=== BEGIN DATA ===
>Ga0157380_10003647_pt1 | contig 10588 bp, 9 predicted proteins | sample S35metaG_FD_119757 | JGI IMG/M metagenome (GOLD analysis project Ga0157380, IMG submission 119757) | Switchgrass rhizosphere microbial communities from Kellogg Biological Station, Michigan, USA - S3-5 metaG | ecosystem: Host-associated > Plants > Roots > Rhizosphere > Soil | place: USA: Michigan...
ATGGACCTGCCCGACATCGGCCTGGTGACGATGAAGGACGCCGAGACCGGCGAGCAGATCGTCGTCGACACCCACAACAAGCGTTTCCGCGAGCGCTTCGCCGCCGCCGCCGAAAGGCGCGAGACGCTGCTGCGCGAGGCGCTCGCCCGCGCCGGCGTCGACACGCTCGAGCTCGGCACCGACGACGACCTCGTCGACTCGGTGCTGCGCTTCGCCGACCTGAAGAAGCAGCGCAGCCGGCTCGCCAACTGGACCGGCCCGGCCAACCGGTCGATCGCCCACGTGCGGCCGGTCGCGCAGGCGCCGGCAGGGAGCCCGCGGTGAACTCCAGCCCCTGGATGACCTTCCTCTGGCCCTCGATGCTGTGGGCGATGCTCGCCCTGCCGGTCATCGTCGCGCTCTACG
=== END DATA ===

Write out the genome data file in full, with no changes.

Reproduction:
>Ga0157380_10003647_pt1 | contig 10588 bp, 9 predicted proteins | sample S35metaG_FD_119757 | JGI IMG/M metagenome (GOLD analysis project Ga0157380, IMG submission 119757) | Switchgrass rhizosphere microbial communities from Kellogg Biological Station, Michigan, USA - S3-5 metaG | ecosystem: Host-associated > Plants > Roots > Rhizosphere > Soil | place: USA: Michigan...
ATGGACCTGCCCGACATCGGCCTGGTGACGATGAAGGACGCCGAGACCGGCGAGCAGATCGTCGTCGACACCCACAACAAGCGTTTCCGCGAGCGCTTCGCCGCCGCCGCCGAAAGGCGCGAGACGCTGCTGCGCGAGGCGCTCGCCCGCGCCGGCGTCGACACGCTCGAGCTCGGCACCGACGACGACCTCGTCGACTCGGTGCTGCGCTTCGCCGACCTGAAGAAGCAGCGCAGCCGGCTCGCCAACTGGACCGGCCCGGCCAACCGGTCGATCGCCCACGTGCGGCCGGTCGCGCAGGCGCCGGCAGGGAGCCCGCGGTGAACTCCAGCCCCTGGATGACCTTCCTCTGGCCCTCGATGCTGTGGGCGATGCTCGCCCTGCCGGTCATCGTCGCGCTCTACG